The pinheads are not merely like-minded hobbyists. They are united by a mission to push back the “evolve or die” forces of technological Darwinism, which have been threatening pinball since Atari reeled in its first joystick junky.
In 2000, Wired magazine eulogized the game with this proclamation: “Toll the bell: Pinball, a cultural technology that has swallowed our coins since the Great Depression, is dead” – a response to the news that “the Microsoft of pinball,” the Chicago-based WMS Industries, had traded in its flippers for a share in the far more profitable video poker and slot machine market. Other publications were quick to join the pile-on. Article after article took a kind of ghoulish pleasure in driving a verbal stake through pinball’s robot heart.
It seemed the new generation of gamers had banished pinball as too old, too difficult, and too boring – a creaky analogue dinosaur lumbering through the digital age.
“A lot of kids feel pinball is nowhere near as stimulating as Doom, Quake or a lot of games they are playing these days,” says Robert Nideffer, a professor at the University of California at Irvine, who studies computer gaming.
That little bit of randomness – the luck factor – that makes the game such a thing of beauty to its proponents may well be the key to its downfall.
“Youngsters like to master a game and move on. They don't like games like pinball that are impossible to defeat.”
Nideffer’s isn’t the only theory to explain the “quarter drop,” as the industry’s slump is termed. Blame the short attention spans of today’s youth. Blame the Xbox. Blame the manufacturers themselves for making the games too costly to fix. Whatever the reason, pinball is holding on by a thread, with only one company, Stern Pinball, producing new machines.
Kerins has learned to shrug off the “reports of doom and gloom,” secure in the knowledge that the game has survived before, and will continue to survive as long as Stern turns a profit. Still, he says he does “feel a responsibility to introduce new people to pinball.” While at Stanford, he founded the Bay Area Pinball Association (BAPA), a friendly competitive league that’s still going strong. An attempt to organize a similar league in Boston was less successful – not due to a lack of player interest, but because there simply aren’t any venues left to play in. He’s not bitter, though, which puts him in the minority among pinball players.
Meet the Pinheads
The pinball diehards are of sick of hearing that they are a bunch of overweight obsessives and unwashed geeks who need to get a life. They are tired of reading that the game they love is down to its last quarter, a lost cause of nostalgia hunters.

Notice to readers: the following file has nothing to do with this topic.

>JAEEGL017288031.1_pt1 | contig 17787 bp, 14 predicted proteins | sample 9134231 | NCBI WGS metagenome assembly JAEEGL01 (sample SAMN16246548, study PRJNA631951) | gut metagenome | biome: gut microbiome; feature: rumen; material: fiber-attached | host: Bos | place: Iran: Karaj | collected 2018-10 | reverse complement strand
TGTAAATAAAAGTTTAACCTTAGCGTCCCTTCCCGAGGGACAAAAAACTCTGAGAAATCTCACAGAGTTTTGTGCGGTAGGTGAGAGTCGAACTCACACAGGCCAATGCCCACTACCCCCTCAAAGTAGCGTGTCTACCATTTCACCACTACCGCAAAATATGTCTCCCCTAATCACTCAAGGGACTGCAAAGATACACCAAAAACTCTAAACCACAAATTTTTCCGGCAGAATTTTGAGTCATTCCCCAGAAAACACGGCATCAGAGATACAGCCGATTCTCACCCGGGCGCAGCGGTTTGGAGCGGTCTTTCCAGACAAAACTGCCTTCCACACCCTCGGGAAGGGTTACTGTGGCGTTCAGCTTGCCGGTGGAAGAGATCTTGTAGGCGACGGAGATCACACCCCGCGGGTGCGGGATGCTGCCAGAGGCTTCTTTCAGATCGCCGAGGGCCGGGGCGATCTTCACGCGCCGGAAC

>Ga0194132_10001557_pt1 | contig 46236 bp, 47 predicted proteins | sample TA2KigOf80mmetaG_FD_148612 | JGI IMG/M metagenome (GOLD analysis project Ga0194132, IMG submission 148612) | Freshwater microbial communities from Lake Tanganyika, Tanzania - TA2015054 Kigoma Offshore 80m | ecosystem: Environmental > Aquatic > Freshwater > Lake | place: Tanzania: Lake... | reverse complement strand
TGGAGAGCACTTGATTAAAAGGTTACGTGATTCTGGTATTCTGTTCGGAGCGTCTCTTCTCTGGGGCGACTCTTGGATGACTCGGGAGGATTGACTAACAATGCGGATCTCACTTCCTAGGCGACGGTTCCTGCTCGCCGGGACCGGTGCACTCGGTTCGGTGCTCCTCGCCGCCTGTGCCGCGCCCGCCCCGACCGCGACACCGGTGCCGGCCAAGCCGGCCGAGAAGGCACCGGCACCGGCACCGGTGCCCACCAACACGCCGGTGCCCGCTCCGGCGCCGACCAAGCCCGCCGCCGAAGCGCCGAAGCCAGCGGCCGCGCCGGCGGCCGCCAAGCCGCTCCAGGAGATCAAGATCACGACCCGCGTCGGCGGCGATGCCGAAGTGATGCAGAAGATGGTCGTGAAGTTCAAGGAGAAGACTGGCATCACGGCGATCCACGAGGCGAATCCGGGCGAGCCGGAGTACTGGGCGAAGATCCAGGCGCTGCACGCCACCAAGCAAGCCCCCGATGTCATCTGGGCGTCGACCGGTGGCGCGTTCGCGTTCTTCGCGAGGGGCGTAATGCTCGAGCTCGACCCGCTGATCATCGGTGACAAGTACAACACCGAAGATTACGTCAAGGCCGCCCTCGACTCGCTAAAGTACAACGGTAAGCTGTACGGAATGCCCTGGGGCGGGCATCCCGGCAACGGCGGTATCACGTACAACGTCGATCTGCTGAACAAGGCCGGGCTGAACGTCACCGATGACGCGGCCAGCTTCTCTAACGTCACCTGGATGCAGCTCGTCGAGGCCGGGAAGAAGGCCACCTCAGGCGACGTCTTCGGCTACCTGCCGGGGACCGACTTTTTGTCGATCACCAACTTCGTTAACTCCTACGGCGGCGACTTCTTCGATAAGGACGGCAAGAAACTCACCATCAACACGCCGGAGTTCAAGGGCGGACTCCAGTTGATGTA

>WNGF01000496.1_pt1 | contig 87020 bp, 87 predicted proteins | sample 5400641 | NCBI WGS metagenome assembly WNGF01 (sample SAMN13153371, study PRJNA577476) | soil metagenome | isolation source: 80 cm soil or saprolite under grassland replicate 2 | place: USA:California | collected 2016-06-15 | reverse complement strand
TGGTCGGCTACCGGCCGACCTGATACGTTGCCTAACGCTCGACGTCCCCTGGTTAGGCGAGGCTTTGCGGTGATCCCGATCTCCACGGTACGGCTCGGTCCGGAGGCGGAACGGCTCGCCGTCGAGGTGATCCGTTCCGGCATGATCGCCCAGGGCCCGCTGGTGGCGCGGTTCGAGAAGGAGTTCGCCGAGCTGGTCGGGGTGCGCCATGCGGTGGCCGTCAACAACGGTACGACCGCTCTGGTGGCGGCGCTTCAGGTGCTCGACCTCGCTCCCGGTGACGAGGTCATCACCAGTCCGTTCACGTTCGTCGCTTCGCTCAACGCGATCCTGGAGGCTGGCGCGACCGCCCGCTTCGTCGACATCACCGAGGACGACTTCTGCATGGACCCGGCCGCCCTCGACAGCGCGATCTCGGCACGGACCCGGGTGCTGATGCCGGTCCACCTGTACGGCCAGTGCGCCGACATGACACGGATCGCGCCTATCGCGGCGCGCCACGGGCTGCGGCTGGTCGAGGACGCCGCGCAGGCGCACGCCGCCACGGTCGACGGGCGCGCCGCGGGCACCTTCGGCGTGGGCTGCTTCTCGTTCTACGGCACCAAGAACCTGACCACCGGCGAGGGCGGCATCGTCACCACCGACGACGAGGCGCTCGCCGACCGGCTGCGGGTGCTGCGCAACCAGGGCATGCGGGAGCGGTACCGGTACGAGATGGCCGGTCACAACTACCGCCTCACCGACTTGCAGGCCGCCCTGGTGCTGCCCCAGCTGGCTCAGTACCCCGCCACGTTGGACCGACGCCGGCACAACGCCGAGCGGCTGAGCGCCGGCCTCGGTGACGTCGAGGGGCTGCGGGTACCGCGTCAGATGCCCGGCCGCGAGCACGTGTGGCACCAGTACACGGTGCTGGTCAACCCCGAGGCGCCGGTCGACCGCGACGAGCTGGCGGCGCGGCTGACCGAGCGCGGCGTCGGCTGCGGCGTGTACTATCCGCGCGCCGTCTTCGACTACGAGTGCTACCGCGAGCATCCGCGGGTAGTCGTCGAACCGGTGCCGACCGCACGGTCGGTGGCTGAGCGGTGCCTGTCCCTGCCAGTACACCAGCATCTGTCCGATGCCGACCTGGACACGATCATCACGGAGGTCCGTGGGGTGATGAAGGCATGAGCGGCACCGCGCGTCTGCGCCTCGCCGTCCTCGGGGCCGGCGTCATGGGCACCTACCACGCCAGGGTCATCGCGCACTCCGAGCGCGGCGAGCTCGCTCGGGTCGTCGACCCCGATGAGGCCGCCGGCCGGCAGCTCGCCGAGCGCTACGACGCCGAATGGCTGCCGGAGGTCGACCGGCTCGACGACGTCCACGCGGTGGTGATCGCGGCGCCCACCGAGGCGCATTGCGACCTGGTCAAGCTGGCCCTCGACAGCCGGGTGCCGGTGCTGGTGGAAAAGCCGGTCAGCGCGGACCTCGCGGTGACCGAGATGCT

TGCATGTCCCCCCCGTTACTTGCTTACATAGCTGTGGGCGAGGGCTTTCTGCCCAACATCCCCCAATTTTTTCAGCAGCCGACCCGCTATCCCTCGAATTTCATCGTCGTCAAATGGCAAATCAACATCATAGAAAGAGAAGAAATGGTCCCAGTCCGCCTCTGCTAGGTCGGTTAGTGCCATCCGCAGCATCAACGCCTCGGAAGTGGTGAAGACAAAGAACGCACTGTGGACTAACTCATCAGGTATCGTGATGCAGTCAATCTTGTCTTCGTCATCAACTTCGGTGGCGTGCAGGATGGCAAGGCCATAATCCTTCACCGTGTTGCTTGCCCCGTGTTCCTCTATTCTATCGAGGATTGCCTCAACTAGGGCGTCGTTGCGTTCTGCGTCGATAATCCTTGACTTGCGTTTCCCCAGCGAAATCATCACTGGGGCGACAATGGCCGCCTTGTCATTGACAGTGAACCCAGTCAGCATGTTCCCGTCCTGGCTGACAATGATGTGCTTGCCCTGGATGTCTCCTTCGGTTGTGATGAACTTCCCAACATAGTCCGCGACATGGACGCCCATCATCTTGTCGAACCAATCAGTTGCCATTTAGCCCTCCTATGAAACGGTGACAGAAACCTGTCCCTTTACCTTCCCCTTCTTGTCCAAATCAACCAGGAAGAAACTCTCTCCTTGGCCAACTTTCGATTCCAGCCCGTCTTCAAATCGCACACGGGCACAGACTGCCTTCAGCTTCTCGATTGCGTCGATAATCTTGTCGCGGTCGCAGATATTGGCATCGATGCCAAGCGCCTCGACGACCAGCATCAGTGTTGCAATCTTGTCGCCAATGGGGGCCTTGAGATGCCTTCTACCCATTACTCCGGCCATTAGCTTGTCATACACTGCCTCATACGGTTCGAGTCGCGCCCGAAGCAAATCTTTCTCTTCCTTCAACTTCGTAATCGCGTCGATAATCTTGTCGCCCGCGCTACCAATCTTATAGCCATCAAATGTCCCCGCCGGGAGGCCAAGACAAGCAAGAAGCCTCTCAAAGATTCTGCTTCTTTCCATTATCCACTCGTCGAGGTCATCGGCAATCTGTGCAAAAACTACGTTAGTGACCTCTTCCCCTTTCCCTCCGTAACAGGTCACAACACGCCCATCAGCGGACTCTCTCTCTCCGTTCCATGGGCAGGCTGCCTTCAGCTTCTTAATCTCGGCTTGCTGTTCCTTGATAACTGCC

Pinball has a self-image problem. This became abundantly clear to me when I covered my first tournament in 2003. The favorite that year was a young upstart named Keith Elwin. He was a talented shot-maker but a bit of a loudmouth, and whenever I was around, he made a big show of rolling up his sleeves and flexing unremarkable biceps. “Promise me you won’t call us fat,” he demanded again and again.
After imploding spectacularly in the first round – he blamed the glare from the fluorescent lights – Elwin drowned his sorrows at the hotel bar and became voluble on the subject of pinball’s journalistic oeuvre. He and the other pinheads were still smarting from a blow to their collective egos dealt by no less a purveyor of hipster wisdom than Spin Magazine in 1995. Short but zinger-filled, the article in question treated the World Championships as a grand joke. The players themselves came off as fanatical at best, lunatic at worst – socially deranged athlete wannabes, who “look like they were raised in cellars and force-fed Ho-Ho’s.”
Gleefully mean-spirited, yes, but as a purely superficial description of a subculture, not entirely inaccurate. Your average pinhead is a slightly older incarnation of a joystick junky. Most are, like Elwin, computer programmers or, like Kerins and the number-three-ranked Neil Shatz, mathematicians. These are guys with skills honed in arcades rather than on playing fields. And if the game is an intensely physical experience, it is a physicality of the nudge rather than, say, the tackle.
But the reason Spin’s take on the game is ultimately so unfair is that the pinball community has never made claims of athletic prowess. When ESPN devoted a full three-minute segment to the Championships back in 1994, the pinheads themselves laughed the loudest. They saw they irony: their game had been embraced by the jocks – the grown-up schoolyard bullies who had driven them out of the sunlight and into their arcades, their computer consoles, their subterranean haunts.
In fact, Kerins remembers being attracted to pinball precisely because it offered a kind of equity unheard of in any gymnasium: “I liked that a kid didn’t have any advantage or disadvantage compared to an adult. Size was never an issue.”
Pinball historian Roger Sharpe is poetic on the subject of the game’s categorical difference from sport. Casual players, he says, don’t know any better. They approach the machine with an air of competitive aggression, riding the flippers like gunslingers and flipping frantically until the ball is sucked inexorably downwards. But the great ones, the wizards, merge with the machine.
Aggression gives way to a gentle caress, to a dance with the mechanical bride. “I used to believe that pinball was the ultimate test of man versus machine," Sharpe says. "But over the years, I have come to the realization that it’s actually man with machine.”